When Time Inc. announced its acquisition of Viant Technology, a data-marketing company that owns Myspace — among other properties — some headlines expressed confusion.
“Time Inc buys… Myspace?” read Engadget‘s headline. The AP’s: “Myspace still exists? Yes, and now Time Inc. owns it.”
(In fact, after being sold to Viant’s Specific Media and Justin Timberlake in 2011, the company was made over into a music and entertainment site.)
Time Inc. bought Viant to target ad delivery, link devices to real people and convert ad spending into actual sales, Real-Time Daily reported.
Viant’s CEO Tim Vanderhook said the company has access to over 1.2 billion registered users whose data can be linked across devices and used for targeting, according to a release. In a TechCrunch story, Vanderhook said the combination of Time Inc.’s premium content assets and Viant’s ad tech could offer a compelling alternative to Google and Facebook.
Rob Griffin, chief innovation officer, Almighty, is skeptical of that idea. “The technology to [target and retarget] is simple. How you do it is much more complicated,” he said, adding that he thinks publishers should focus on being publishers and use technology specialists to augment their content with targeting automation.
“You need audience and you need adoption at scale,” Griffin said. “You can’t manufacture this, you have to have something of value and let people take to it.”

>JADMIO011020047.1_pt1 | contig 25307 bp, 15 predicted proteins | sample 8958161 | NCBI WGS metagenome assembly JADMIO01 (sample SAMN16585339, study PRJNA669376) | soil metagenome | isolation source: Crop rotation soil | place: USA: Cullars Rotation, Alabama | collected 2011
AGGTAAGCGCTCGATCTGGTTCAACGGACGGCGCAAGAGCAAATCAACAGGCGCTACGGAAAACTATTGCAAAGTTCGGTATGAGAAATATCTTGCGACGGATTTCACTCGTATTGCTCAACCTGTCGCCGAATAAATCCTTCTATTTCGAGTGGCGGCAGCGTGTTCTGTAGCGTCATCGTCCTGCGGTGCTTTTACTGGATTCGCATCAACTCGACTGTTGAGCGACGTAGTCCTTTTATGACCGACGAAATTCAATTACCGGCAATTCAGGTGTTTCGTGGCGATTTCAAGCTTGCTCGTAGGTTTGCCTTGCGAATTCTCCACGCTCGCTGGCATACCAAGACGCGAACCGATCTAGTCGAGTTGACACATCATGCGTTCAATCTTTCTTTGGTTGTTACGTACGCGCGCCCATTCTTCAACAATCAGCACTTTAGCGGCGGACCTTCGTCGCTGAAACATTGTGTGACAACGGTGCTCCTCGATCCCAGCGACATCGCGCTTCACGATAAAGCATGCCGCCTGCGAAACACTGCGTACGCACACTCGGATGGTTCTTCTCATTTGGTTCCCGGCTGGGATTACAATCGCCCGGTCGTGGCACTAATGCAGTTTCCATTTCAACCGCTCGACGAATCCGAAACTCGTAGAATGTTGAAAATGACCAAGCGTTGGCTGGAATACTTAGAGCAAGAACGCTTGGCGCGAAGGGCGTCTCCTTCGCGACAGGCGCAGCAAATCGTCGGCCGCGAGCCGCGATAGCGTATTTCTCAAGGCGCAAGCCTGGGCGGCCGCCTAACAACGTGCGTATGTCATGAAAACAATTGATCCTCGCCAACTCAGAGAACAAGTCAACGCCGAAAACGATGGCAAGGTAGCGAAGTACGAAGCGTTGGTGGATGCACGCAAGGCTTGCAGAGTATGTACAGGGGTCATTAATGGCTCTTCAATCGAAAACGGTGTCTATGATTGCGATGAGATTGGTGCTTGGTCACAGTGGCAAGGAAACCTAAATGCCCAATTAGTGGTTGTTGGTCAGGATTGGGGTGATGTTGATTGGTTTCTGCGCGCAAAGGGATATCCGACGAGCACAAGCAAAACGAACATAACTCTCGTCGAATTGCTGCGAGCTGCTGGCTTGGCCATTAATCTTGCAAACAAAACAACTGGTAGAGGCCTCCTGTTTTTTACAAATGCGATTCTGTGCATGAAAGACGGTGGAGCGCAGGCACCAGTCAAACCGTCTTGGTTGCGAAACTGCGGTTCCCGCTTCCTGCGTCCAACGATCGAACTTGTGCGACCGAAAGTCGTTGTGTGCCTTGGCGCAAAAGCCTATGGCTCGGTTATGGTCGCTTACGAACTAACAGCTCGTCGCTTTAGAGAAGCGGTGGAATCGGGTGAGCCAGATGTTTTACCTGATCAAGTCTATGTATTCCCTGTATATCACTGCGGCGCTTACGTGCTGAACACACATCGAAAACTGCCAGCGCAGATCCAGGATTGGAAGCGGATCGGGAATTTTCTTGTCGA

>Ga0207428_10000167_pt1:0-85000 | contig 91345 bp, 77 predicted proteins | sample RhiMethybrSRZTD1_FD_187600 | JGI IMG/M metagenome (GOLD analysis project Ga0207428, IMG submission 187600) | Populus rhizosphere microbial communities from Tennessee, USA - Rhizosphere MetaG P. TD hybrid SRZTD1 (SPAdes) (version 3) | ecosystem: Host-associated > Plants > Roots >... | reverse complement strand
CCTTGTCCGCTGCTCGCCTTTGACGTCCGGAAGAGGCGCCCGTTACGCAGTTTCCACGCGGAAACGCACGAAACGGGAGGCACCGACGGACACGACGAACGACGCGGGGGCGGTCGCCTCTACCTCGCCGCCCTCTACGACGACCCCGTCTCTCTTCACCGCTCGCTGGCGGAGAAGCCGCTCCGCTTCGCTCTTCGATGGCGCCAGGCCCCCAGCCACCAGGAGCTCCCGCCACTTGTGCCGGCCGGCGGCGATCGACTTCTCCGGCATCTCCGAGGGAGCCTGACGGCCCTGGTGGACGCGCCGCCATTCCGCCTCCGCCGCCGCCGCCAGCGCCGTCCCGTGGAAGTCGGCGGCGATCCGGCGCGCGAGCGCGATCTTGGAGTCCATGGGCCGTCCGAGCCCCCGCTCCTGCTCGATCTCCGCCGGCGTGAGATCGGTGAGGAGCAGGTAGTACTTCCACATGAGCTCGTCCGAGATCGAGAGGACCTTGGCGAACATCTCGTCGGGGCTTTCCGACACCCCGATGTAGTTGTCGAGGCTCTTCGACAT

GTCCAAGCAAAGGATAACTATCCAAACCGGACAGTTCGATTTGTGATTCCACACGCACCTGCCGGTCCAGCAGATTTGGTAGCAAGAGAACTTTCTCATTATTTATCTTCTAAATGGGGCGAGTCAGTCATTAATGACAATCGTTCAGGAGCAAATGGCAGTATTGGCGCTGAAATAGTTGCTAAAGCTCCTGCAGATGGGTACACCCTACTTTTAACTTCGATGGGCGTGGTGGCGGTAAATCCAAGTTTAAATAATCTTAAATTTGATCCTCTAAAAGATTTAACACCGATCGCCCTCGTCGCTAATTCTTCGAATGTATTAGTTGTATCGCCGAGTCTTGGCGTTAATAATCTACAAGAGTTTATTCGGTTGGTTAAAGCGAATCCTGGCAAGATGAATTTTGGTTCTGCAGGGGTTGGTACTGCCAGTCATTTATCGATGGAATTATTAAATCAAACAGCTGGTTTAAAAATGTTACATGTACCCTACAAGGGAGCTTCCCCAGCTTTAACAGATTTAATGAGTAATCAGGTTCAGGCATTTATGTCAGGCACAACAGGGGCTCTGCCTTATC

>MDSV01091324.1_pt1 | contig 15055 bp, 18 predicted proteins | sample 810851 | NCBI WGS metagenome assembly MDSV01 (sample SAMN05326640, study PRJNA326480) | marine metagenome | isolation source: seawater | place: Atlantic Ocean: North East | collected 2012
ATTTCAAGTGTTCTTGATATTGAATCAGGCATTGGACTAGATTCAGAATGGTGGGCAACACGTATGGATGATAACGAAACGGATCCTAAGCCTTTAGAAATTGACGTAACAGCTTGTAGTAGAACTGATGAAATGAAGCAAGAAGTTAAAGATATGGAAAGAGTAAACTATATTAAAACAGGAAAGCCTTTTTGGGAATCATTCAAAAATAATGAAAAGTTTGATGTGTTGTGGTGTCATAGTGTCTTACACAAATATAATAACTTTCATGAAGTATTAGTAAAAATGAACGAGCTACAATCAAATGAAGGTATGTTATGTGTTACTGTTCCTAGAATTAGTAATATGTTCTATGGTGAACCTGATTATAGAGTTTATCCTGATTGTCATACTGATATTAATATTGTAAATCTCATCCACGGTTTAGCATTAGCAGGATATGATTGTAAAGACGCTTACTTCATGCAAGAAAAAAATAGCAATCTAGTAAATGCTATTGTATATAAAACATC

The print business is struggling with declining circulation and ad revenue. Last year, Time Inc. posted a loss of $881 million. Most publishers don’t have enough registered users to provide the data scale they’d need to compete with the likes of Facebook, Twitter or Google, Ben Kartzman, CEO, Spongecell, said in an email.
He added, “For traditional publishers like Time Inc., adding programmatic tech and data assets helps hedge against the downturn in other aspects of their businesses. The question is, ‘Is it enough?'”
Doug Knepper, VP at semantic ad company ADmantX, said Time Inc.’s challenge will be to amalgamate and filter its expanded data pool to understand the relationship between its audience and the content it consumes. If Time Inc. can do that, Knepper said in an email, it can use that info to improve targeting and the consumer experience, as well as boost its own inventory value and revenue.